Deptford Town Hall Nelson

And above them, below the pediment, is a man-o’-war in full sail. All of which is entirely appropriate, given that Deptford Dockyard was a crucial centre of shipbuilding from the sixteenth century to the nineteenth.

And yet these references to the river and the Dockyard are a bit awkward, because Deptford Town Hall is nowhere near the river. In fact it isn’t really in Deptford, it’s in New Cross. But there again, perhaps this is just one more of those cheerful incongruities which Nairn found so jolly. 

St. Paul’s Church, Deptford Church Street

The majority opinion on St. Paul’s Church is that it’s a triumph: “one of the major architectural thrills of London” (Blatch); “the finest church in London south of the river” (Leonard); “one of the most moving churches in London” (Pevsner).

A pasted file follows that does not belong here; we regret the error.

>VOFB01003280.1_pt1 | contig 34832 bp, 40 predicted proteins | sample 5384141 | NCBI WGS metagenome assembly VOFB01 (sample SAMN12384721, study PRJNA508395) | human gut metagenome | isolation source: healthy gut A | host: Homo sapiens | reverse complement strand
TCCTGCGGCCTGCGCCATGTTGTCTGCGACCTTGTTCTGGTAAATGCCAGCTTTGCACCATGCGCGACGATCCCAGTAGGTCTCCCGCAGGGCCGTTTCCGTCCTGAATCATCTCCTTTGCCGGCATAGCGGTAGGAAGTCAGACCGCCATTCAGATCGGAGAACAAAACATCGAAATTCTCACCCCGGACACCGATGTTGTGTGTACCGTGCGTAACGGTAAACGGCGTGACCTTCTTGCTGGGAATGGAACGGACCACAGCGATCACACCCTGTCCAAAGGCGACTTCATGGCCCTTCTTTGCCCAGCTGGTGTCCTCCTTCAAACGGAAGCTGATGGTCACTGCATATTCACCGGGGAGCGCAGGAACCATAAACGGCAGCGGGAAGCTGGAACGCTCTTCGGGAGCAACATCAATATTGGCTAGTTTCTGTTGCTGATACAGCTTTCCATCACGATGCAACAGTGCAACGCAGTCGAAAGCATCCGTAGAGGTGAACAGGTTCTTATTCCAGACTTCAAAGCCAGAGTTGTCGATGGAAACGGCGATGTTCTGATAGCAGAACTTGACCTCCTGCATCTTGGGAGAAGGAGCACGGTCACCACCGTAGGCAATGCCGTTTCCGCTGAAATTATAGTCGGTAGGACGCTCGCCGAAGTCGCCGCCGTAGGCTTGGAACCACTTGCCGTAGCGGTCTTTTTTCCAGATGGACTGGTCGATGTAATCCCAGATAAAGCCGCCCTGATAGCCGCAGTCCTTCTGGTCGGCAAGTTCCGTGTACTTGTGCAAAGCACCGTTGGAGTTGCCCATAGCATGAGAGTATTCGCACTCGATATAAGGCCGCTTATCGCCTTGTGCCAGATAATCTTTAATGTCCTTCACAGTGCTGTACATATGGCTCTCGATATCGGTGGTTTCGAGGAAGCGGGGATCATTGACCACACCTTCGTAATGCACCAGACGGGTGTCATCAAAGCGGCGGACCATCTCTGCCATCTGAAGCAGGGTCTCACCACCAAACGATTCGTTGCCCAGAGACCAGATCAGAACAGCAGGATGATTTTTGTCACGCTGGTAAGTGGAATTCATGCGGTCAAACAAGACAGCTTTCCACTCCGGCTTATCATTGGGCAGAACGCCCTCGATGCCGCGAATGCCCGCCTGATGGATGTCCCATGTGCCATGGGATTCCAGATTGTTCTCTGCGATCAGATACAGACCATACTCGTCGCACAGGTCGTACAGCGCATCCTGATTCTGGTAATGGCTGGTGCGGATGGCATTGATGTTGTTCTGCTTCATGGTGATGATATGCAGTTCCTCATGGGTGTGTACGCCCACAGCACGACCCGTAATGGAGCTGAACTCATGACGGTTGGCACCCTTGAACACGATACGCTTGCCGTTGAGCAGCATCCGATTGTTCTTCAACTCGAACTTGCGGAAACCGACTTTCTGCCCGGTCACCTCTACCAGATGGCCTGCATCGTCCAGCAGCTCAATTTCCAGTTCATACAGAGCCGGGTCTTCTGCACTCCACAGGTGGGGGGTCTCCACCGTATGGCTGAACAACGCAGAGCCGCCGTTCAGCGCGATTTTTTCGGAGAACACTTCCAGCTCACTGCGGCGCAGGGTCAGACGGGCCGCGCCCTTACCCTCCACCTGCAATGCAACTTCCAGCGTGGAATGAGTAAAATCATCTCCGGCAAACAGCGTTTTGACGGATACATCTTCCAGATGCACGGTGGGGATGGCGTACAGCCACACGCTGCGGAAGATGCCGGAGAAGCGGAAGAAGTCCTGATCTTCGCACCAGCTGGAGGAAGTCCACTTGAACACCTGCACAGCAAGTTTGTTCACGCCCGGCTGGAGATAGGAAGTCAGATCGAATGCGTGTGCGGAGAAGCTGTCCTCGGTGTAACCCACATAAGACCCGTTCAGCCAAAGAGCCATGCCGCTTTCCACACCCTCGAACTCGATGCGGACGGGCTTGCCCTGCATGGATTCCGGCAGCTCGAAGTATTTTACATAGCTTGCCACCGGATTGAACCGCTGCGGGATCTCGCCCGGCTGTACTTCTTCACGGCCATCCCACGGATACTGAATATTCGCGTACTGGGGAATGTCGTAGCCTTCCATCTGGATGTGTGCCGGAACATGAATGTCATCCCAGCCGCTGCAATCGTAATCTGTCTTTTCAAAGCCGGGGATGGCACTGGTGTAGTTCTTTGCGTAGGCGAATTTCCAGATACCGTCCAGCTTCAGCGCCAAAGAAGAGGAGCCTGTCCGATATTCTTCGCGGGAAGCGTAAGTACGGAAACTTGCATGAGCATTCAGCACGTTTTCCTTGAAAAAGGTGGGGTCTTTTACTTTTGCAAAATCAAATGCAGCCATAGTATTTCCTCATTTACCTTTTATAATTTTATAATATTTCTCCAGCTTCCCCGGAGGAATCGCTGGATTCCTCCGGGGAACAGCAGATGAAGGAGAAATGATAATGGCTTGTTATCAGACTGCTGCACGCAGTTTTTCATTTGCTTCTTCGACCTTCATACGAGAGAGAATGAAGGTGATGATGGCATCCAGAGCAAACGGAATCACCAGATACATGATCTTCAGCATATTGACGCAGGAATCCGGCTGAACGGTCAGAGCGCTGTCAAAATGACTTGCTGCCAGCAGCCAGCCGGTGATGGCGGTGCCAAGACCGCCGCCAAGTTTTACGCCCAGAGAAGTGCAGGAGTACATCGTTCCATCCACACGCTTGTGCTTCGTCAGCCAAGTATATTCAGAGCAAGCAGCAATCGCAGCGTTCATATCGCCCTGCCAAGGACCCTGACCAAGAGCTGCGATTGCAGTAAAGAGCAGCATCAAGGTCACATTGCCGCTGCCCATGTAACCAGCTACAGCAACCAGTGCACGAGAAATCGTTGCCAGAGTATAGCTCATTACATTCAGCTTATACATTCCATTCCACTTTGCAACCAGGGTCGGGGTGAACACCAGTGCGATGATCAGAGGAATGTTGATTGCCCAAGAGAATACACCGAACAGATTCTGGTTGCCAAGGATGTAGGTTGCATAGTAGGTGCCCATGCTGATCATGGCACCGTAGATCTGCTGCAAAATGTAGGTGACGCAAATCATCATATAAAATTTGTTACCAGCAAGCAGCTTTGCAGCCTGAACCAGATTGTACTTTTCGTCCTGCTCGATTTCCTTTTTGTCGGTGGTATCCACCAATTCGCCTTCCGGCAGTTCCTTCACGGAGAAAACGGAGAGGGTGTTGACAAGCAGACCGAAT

Deptford St Paul #1 (2)

Enter Ian Nairn, party-pooper: “forceful enough … but nothing behind it … rhetoric where there should be poetry … towering but empty … one of London’s least accommodating places”.

St. Paul was a product of the Commission for Building Fifty New Churches, established by Act of Parliament in the early eighteenth century in response to London’s ballooning population. The Commission didn’t get anywhere near its target of fifty churches, but it did put up quite a few, most of them designed by Nicholas Hawksmoor. The architect at St. Paul, however, was Thomas Archer, a member of the Commission, who also built St. John’s Smith Square, and Birmingham Cathedral.

According to Pevsner, Archer’s great achievement at St. Paul was his solution to “the eternal English west tower and west portico problem”. That is to say: the problem of how to reconcile the centuries-old English tradition of a tower at a church’s west end, with the classical tradition of a grand porch at the west end incorporating a row of columns, roof and (usually) pediment.